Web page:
Trips out of Prague

Our Tokyo trip

Our Tokyo trip

When we were planning the trip to Tokyo, we were approaching our stay with respect and a bit of caution. We were intimidated by the different culture, the impenetrable language and rigid customs. Having spent nearly a week in Tokyo, we must say the respect has grown, while the caution disappeared. We absolutely loved our stay in Tokyo. Staying in Tokyo gets you the thrill and excitement of seeing something new and different, and none of the intimidation of seeing something new and different.  

When we were planning our three-week Asian trip, we've reserved one week for Tokyo. What a mistake. We really would love to spend more time in Tokyo, and venture out into other Japanese cities, too. Oh well. Don’t repeat our mistake. If you’re planning a trip to Tokyo, reserve the time the city deserves. We’ve already promised ourselves we would be back. 

Tasties on the Road: Helsinki

Tasties on the Road: Helsinki

Oh, Helsinki. We spent about four days in Helsinki, and it was not enough. We’ll say it right at the beginning: we loved our short stay. We had very little expectations coming in. (Your standard stereotypical stuff: Finnish design, long summer nights, cold, Marimekko, Mika Häkkinen, Matti Nykänen, Ittala, Tom of Finland.) One thing was sure: we would not understand absolutely anything. And you know what? It proved to be absolutely right. If you’re a European, you kinda expect to understand at least something when you travel abroad. Not in Finland. That said, English is widely spoken on the streets and in the restaurants. And the people are friendly.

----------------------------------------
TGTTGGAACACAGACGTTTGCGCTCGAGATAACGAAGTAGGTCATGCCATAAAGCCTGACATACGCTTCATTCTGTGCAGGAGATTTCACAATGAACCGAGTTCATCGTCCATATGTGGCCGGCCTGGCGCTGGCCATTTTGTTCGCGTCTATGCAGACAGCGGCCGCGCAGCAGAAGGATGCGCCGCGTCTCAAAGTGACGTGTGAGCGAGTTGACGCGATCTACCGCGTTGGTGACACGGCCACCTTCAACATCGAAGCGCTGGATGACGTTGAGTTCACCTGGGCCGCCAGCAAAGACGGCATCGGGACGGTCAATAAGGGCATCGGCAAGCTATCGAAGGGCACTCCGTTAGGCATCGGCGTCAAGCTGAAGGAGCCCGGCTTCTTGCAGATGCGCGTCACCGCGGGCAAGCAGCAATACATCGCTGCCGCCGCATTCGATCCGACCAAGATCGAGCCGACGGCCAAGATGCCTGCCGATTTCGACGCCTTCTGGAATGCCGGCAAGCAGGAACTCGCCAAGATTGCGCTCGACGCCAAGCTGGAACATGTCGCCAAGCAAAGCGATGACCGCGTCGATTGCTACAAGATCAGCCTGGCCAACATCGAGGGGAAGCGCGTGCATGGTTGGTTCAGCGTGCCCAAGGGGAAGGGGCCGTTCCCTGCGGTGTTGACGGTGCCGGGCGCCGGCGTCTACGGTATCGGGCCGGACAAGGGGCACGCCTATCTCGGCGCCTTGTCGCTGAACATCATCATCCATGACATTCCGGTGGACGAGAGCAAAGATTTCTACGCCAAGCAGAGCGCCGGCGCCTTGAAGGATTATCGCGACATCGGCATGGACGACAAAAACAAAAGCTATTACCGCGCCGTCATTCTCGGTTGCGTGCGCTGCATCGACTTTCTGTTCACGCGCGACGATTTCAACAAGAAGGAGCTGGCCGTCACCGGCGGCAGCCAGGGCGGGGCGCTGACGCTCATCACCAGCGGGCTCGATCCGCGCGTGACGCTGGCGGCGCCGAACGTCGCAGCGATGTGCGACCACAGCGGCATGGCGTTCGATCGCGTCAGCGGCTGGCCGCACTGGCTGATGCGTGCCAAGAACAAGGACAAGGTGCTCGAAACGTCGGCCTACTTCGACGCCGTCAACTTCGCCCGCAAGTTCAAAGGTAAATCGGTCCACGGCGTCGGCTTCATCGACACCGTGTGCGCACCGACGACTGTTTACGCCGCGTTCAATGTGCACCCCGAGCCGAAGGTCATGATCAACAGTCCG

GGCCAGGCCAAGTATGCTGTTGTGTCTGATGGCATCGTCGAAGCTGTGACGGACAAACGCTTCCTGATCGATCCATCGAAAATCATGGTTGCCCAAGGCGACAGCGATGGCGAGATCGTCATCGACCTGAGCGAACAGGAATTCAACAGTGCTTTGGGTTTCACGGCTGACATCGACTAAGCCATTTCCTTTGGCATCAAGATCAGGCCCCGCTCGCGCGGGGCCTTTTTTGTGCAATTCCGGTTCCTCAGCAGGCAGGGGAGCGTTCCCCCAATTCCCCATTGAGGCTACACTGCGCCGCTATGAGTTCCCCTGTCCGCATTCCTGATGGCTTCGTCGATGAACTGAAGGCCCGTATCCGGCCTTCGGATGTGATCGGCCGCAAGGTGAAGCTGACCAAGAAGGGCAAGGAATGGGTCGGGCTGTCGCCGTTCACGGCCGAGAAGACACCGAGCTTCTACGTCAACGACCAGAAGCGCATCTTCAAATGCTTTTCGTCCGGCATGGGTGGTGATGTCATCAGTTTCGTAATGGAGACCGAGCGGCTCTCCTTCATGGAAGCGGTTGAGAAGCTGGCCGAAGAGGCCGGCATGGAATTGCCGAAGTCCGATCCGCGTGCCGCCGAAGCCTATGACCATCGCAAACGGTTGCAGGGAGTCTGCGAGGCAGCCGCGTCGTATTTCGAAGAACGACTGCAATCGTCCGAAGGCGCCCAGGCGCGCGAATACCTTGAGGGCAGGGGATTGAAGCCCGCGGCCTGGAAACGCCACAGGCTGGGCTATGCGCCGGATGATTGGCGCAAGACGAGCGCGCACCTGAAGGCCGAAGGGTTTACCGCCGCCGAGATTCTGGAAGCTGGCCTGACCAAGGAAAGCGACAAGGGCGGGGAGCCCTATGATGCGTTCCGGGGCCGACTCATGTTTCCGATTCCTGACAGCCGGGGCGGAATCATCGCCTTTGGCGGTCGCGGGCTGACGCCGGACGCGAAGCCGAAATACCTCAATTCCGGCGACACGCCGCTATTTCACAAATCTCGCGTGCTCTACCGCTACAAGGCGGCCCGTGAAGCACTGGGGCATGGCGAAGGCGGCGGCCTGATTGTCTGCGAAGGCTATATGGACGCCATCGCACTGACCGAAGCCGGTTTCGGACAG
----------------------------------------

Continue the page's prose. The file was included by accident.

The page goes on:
Our Paris Trip

Our Paris Trip

It's official. We love Paris. But it took us a while and a few visits to get there, and we did have a rocky relationship with Paris: on one hand, it is clearly one of the most beautiful cities anywhere. On the other hand, we always had some kind of experience in Paris that made us less appreciative of its beauty. Like getting our iPhone grabbed from your hand on the street, followed by a running chase, followed by a police chase, for instance. (The police chase was actually kinda cool.) But we have kept coming back and always gave the city of lights another chance.